What was most interesting, though, was how Marrone and Hackett began compressing plays together, combining multiple concepts into a single play and then letting Nassib figure out on the fly whether to, say, throw a quick pass, throw a screen, hand off, or keep the ball himself — all on the same play.
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"Combination" or "packaged" plays have been sweeping across college and high school football over recent years, enough that NFL coaches are clearly taking notice. The Bears, Panthers, Bills, Eagles, and Chiefs each ran a number of them in their exhibition games, combining running and passing concepts — meaning the offensive line typically blocked a run play while receivers ran pass routes or screens, leaving the quarterback to decide whether to hand off or throw it out wide — often at a no-huddle pace.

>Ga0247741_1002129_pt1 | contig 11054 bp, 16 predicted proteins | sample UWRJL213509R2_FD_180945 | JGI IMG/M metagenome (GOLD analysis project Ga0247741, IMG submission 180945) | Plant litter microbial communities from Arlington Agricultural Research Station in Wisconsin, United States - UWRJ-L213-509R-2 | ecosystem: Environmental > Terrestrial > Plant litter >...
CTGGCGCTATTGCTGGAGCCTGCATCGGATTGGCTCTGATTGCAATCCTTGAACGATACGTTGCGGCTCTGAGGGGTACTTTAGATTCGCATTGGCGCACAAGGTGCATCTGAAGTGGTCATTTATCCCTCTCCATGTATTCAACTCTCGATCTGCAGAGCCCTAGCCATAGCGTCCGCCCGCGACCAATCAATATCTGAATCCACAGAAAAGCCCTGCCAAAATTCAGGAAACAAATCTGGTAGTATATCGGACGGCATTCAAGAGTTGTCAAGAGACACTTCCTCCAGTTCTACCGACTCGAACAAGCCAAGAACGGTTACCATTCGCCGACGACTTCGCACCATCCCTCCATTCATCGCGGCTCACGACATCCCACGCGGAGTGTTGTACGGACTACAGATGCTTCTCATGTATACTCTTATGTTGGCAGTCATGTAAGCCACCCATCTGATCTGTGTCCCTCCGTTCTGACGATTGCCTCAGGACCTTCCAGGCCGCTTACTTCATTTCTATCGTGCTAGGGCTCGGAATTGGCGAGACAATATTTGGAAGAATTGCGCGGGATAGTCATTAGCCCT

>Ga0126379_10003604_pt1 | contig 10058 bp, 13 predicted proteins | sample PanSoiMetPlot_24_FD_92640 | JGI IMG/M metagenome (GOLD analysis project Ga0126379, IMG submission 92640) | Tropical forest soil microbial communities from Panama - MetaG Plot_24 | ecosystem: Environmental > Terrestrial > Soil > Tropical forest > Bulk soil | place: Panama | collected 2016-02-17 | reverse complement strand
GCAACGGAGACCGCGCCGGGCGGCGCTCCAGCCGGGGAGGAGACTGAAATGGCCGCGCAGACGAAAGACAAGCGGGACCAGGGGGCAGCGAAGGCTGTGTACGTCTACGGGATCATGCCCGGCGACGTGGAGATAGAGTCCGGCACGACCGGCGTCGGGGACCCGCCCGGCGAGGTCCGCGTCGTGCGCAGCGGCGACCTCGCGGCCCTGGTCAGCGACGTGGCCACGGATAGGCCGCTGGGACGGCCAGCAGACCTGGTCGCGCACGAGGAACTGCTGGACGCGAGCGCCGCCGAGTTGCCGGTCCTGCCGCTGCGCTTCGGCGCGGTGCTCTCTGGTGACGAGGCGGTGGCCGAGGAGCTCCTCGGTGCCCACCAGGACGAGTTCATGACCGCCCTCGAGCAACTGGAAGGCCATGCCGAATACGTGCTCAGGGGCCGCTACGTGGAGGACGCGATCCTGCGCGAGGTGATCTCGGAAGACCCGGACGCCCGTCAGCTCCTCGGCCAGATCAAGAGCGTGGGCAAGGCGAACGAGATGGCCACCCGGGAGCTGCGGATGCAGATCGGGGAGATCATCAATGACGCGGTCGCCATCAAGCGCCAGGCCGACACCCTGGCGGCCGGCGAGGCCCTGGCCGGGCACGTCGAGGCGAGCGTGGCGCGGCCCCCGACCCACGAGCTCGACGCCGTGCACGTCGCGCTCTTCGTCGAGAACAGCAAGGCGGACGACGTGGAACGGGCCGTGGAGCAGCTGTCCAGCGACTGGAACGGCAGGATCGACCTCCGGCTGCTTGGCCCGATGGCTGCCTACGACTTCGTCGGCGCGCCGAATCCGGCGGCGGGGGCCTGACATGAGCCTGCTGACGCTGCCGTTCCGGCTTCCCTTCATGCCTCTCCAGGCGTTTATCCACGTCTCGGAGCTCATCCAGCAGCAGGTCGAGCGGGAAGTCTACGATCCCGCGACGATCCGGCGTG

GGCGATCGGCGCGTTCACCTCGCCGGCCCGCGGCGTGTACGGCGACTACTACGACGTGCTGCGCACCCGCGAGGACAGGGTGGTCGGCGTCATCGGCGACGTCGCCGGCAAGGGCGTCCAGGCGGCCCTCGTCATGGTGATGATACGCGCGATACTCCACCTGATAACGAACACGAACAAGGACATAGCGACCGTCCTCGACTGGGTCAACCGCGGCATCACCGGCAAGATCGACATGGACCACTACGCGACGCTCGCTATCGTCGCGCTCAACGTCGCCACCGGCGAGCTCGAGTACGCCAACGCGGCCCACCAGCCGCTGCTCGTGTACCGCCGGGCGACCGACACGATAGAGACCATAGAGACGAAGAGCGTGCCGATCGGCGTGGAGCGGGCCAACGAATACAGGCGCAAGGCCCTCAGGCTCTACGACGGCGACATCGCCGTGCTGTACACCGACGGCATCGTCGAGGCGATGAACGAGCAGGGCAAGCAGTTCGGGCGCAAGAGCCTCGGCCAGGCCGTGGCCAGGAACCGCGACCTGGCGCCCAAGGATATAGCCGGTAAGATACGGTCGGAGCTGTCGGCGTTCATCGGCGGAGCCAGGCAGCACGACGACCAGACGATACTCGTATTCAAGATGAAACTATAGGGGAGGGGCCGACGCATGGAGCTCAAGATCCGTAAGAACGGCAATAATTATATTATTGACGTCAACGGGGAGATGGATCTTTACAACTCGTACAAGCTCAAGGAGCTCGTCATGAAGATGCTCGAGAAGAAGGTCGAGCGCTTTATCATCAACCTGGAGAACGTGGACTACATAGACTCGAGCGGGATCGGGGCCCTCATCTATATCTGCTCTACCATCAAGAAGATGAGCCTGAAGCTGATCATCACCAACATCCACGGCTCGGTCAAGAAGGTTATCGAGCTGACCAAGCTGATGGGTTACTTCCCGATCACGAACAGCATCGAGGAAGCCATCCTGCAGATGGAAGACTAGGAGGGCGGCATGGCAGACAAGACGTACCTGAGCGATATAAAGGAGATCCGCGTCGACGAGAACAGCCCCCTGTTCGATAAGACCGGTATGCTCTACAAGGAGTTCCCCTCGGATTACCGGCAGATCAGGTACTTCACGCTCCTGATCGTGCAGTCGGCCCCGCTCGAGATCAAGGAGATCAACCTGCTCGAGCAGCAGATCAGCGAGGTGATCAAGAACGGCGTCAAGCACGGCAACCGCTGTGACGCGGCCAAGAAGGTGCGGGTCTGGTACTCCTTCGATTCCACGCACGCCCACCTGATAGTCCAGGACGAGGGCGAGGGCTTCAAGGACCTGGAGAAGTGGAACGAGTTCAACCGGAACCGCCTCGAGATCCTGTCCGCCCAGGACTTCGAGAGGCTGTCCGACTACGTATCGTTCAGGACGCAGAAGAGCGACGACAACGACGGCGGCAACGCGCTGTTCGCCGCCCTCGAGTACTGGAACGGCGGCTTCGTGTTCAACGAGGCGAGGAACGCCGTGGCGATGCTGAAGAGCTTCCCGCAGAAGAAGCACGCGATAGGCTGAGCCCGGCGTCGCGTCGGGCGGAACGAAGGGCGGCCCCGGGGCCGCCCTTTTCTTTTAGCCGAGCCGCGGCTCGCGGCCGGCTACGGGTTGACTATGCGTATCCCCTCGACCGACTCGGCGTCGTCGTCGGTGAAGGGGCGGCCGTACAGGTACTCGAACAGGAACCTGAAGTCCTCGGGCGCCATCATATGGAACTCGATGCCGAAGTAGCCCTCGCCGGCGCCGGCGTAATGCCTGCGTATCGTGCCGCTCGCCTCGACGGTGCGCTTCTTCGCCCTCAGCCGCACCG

Good offense has always been about deceptive simplicity — the clearest path to success is to make things as simple as possible for your players while also keeping defenses off-balance. It's a difficult recipe, as an offense that is too simple can get dissected, analyzed, and shut down by a savvy defense, but a team that tries to do too many things will master none of them. Packaged plays solve the quandary by combining simple plays all the players can execute in such a way that — if the quarterback makes the right decision — the offense always has the advantage, because no defender can be in two places at once.